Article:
With Turkish GDP Up 8.9% in 2010, Can Erdogan Keep his Grip on Inflation?

Posted on 01 April 2011

Turkstat has just revealed its data on GDP growth for 2010 and the final figure was 8.9%, considerably higher than the 6.4% reported by Prime Minister Erdogan at the start of the year.

According to the data, the Turkish economy grew 9.2% in the fourth quarter, following growth of 11.3%, 10.4%, and 5.5% respectively in the previous 3 quarters of the year, and 6.4% in the final quarter of 2009. This of course following a year long and very severe recession.

The one-to-watch now according to economists is inflation. Throughout its 2 terms the ruling AK Party has consistently reduced inflation through reforms to the banking system and a focused effort to pay down public debts. This culminated in the 41 year low figure of 6.4% to end 2010.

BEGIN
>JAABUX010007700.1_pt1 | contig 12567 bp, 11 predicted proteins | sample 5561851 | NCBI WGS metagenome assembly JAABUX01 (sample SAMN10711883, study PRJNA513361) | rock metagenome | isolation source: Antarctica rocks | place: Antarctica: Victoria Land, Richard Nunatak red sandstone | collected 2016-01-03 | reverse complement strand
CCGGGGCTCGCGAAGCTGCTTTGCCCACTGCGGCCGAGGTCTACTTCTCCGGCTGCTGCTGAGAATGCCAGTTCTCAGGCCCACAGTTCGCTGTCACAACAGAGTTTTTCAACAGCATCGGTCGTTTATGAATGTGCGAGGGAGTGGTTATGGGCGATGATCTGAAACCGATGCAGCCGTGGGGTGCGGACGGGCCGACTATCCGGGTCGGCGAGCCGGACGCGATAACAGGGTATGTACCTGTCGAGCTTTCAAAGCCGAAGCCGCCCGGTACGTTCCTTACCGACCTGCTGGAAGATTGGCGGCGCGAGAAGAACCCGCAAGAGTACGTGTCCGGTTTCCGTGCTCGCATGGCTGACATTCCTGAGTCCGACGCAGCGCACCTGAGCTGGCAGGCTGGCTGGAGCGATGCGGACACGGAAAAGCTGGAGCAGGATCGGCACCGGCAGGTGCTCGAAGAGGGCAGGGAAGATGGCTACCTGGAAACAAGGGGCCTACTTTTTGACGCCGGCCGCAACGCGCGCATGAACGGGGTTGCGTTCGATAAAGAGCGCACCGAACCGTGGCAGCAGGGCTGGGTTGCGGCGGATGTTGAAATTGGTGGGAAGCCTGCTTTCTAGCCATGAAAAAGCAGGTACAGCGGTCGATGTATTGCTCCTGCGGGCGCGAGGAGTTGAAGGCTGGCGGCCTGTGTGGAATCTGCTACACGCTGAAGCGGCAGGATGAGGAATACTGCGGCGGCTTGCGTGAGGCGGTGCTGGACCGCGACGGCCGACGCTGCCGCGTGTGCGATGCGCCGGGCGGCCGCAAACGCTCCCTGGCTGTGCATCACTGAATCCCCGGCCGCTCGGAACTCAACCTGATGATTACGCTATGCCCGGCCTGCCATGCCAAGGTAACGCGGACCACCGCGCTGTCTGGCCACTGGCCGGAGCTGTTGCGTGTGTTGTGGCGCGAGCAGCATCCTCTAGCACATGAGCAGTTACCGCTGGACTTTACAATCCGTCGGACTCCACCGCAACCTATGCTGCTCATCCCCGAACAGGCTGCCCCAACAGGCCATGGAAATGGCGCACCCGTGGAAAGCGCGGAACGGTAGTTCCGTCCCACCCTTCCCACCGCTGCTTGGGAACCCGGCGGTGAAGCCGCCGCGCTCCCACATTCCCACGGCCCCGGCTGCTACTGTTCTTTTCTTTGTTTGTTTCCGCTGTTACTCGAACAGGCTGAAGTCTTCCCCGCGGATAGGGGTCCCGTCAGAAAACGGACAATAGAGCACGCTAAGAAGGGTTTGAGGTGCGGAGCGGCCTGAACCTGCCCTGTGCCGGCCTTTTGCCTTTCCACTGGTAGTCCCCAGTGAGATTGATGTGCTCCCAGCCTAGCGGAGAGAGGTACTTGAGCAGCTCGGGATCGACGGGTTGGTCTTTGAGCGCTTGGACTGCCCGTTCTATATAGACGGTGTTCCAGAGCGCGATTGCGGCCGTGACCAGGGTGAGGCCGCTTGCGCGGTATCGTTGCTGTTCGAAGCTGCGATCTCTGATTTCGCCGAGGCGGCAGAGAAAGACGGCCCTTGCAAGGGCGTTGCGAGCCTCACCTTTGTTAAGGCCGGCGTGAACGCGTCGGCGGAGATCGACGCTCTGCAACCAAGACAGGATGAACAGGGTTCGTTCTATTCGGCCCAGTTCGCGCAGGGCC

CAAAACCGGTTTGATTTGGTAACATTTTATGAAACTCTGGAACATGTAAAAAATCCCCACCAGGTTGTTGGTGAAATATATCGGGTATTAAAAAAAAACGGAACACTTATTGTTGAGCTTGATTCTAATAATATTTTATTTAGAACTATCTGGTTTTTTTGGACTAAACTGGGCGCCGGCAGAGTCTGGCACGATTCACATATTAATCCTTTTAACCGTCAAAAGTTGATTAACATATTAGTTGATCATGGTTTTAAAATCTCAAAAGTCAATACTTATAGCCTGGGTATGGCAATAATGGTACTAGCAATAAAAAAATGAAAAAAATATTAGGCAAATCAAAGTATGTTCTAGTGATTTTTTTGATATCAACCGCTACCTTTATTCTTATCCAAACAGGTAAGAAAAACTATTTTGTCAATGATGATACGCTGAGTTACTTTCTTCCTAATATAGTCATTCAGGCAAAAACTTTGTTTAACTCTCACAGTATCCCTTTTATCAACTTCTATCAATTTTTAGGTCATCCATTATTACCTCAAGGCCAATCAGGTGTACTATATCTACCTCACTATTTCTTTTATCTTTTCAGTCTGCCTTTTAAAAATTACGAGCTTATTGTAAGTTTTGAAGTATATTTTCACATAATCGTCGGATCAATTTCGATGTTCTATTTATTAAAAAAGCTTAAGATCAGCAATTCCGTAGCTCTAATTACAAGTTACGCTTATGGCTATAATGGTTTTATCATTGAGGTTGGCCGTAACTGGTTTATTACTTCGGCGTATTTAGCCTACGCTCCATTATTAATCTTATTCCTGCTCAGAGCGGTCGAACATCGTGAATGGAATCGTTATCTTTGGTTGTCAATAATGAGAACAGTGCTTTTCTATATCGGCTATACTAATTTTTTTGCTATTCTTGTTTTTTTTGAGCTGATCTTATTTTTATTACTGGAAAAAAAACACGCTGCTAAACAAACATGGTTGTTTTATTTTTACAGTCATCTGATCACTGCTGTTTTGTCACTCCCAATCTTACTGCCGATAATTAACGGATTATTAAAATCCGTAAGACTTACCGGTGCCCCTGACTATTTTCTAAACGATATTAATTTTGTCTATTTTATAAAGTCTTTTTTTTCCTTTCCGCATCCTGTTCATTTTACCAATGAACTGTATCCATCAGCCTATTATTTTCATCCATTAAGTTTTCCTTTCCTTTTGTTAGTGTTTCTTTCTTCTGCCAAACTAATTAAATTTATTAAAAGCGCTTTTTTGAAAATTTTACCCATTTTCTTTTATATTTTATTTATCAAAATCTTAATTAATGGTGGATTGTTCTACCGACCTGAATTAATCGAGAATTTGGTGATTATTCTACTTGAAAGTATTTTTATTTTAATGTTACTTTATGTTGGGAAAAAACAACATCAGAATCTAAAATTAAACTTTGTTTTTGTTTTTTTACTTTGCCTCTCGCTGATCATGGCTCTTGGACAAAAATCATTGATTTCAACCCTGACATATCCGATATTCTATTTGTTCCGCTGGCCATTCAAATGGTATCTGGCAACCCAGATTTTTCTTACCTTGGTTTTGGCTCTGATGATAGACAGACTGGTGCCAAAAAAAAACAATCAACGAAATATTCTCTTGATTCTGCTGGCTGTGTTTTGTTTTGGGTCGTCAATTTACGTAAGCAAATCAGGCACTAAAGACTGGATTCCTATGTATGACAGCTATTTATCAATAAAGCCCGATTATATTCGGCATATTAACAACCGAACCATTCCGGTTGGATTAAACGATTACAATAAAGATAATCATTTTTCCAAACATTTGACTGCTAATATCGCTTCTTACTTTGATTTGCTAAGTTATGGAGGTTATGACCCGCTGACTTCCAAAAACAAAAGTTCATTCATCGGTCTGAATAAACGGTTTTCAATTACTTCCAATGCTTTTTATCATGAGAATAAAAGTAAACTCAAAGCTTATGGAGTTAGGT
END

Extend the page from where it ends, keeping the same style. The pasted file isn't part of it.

The upcoming June 12th election will certainly be an incentive for the AK Party to maintain its iron-glove on inflation, but economists are fearful none the less.

The “sheer pace of growth in the fourth quarter, and its increasingly unbalanced nature, adds to mounting evidence that the economy is overheating,” Capital Economics said in a report this week. “Turkey‘s position as Emerging Europe’s star performer is looking increasingly precarious.”

Of course, the AK Party is yet to raise interest rates, despite the fact that almost all countries have done so upon returning to growth. The idea of this was to make speculative investments less appealing in the hope of stemming the flow of hot money into the economy, but now with soaring domestic consumption a seemingly greater risk to the country‘s economic stability, we could very easily see this policy change.

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